Jul 6, 2011, 7:59 PM EDT
Somehow, you can always tie professional sports back into television money. That may include the NBA lockout.
Right now, the players deal on the table calls for them to take slightly less in in overall revenue (from 57 percent of Basketball Related Income now to 54.3 percent next season) with a five or six year Collective Bargaining Agreement (CBA).
The owners on the other hand proposed capping players salaries at $2 billion a year total (as a flat number not a percentage of revenue) and leaving it there for a decade long CBA.
As Sherwood Strauss reminded us at Hoopspeak today, there is an elephant in the room at these CBA talks not really being discussed.
2016 is when the NBA’s current national TV deal expires. This 2007-inked agreement promises pro basketball a total of 930 million dollars per year from ESPN and TNT, divided equally among teams. Stern netted the package during something of an NBA nadir, an ugly lull that did little to foreshadow this renaissance we’re all chomping mutton legs to in 2011.
The 2007 national TV deal? Well, that 930 million-per represented a 22% boost over the preceding arrangement (despite a dip in ratings the couple years before it)….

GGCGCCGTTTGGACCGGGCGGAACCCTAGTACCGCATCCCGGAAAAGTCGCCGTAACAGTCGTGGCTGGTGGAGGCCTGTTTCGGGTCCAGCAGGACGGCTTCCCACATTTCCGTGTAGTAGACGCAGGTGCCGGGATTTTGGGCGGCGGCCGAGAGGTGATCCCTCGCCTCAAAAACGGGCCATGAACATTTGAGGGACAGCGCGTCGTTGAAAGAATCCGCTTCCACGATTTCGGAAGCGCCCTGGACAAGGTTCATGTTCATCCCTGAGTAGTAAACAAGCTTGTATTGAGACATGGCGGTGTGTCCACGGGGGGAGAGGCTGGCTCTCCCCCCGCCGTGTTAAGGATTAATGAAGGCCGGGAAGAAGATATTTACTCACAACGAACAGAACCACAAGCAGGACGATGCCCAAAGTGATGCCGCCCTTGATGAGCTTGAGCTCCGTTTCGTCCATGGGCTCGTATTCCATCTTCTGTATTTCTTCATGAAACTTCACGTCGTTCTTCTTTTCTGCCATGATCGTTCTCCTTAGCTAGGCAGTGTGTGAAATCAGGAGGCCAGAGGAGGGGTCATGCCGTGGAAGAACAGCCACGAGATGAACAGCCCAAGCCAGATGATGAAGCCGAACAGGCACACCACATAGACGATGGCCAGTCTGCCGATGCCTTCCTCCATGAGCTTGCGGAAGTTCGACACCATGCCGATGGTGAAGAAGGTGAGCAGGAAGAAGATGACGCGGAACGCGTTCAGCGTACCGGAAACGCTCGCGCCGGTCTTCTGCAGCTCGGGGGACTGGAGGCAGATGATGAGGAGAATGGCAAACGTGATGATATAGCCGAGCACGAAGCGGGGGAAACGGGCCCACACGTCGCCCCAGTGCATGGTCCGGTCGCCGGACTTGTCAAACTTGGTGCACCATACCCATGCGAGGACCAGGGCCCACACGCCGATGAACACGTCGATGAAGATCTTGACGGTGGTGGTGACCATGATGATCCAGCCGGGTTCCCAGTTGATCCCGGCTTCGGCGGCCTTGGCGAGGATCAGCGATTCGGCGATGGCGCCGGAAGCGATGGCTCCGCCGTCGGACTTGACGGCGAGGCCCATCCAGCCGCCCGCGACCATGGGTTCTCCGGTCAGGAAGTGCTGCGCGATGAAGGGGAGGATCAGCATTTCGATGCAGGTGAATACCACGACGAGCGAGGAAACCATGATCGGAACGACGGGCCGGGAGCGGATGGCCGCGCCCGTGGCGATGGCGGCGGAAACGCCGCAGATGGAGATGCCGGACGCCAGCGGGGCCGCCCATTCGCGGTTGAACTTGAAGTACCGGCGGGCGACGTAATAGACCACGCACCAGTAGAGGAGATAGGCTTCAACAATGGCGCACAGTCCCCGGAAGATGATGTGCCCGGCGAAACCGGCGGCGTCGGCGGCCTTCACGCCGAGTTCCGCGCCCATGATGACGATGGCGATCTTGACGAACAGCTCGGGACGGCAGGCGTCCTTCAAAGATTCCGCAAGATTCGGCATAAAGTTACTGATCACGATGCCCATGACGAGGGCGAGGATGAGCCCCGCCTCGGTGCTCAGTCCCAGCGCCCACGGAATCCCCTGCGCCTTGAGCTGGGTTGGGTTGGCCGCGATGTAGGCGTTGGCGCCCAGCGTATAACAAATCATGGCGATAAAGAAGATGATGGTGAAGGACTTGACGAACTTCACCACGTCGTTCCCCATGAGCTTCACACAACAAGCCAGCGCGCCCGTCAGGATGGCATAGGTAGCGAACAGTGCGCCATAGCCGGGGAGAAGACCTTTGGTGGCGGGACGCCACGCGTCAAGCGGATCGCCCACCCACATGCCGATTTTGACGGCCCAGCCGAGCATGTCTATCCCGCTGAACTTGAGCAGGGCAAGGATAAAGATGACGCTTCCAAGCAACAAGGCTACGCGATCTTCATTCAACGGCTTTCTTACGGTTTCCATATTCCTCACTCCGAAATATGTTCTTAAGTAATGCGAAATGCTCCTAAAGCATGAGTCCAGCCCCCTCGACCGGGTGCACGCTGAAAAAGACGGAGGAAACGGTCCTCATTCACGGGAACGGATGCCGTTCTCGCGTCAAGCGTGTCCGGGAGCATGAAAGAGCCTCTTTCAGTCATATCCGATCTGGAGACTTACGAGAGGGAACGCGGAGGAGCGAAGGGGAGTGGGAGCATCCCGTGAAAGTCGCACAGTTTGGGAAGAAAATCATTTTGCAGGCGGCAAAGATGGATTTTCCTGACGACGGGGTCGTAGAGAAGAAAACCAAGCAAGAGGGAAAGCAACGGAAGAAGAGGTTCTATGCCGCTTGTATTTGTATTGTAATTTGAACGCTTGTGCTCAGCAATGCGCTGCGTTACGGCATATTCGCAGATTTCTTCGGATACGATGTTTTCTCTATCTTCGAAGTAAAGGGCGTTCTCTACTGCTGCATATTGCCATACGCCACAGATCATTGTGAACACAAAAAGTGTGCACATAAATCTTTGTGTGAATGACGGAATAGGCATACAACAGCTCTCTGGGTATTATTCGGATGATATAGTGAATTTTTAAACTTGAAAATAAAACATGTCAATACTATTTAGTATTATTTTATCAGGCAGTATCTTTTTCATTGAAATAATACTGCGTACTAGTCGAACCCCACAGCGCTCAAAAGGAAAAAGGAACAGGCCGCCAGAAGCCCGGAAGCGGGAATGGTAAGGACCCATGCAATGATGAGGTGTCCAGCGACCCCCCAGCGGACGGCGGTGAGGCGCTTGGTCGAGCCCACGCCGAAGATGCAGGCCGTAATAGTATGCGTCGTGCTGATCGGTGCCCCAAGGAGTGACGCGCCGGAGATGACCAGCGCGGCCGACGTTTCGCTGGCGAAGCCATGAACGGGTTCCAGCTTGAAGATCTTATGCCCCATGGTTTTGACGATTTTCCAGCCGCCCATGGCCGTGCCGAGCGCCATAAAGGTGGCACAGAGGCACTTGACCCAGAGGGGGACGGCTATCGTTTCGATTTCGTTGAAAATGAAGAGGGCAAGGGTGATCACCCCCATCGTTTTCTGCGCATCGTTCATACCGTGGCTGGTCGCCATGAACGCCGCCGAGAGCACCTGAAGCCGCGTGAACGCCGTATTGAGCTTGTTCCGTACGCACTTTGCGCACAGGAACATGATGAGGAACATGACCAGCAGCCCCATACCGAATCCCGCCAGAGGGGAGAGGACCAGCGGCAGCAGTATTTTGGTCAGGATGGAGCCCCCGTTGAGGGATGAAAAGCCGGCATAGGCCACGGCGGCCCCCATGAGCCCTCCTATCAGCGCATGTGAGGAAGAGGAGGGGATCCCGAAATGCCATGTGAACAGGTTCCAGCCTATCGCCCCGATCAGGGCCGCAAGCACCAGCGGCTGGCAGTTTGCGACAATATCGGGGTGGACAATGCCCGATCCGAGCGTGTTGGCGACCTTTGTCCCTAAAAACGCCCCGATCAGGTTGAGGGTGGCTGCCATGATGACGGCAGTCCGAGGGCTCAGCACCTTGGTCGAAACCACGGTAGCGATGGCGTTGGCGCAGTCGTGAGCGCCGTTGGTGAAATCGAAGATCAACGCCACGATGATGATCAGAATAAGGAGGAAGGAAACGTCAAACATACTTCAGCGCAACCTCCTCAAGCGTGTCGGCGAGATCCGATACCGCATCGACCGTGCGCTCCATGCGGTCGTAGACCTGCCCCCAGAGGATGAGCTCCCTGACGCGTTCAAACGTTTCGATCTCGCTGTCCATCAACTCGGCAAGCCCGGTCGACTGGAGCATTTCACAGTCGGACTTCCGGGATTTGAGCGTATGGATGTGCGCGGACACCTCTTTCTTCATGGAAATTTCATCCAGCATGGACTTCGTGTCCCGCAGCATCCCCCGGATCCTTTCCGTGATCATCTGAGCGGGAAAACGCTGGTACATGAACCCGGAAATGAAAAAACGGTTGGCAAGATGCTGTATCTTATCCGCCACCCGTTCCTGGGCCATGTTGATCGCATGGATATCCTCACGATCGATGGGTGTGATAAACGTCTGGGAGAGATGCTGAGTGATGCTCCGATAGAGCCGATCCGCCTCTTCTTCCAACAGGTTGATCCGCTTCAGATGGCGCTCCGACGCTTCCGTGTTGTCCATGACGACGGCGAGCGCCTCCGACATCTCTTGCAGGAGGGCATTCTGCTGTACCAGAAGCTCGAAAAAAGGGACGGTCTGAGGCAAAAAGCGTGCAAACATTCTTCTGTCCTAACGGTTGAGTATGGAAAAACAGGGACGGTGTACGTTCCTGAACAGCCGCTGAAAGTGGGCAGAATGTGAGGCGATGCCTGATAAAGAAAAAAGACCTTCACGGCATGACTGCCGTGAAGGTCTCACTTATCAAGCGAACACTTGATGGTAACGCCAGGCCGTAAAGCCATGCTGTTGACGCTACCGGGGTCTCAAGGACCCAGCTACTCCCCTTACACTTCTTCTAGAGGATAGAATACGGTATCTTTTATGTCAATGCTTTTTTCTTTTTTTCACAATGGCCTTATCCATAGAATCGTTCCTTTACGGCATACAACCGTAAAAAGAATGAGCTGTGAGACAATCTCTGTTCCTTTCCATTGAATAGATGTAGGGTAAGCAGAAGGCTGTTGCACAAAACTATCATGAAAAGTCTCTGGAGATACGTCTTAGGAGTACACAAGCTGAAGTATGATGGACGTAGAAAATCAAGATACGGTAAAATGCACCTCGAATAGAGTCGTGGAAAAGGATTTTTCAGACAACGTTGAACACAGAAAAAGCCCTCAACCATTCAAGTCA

If the cost of NBA broadcast rights climbs after bad ratings, great TV ratings should boost the NBA’s televised value higher than helium-sucking angels. The league has been on a TV tear recently, culminating in 15.0 rating for the 2011 championship-clincher. Even before that strong finish, Mike Ozanian of Forbes wrote of a potential 3 billion dollar total increase for the next NBA television deal.
Now you start to really see what is at stake in this fight. If the owners got their way, all of the extra money from that looming increase in television revenue would go straight into their pockets without the players seeing a penny increase. (And the owners would still cry they are not making enough money — when was the last time you didn’t hear a CEO or business owner say they were making enough money?)
The players know that revenue bump is out there, too. Which is why they want a percentage of league revenues to go to salaries, and why they want to negotiate their next CBA right after that new television deal is put in place.
It’s just one of the many long-range plays to watch here when the two sides start to negotiate again. They know there is big revenue down the line… if they don’t screw it up with the lockout.
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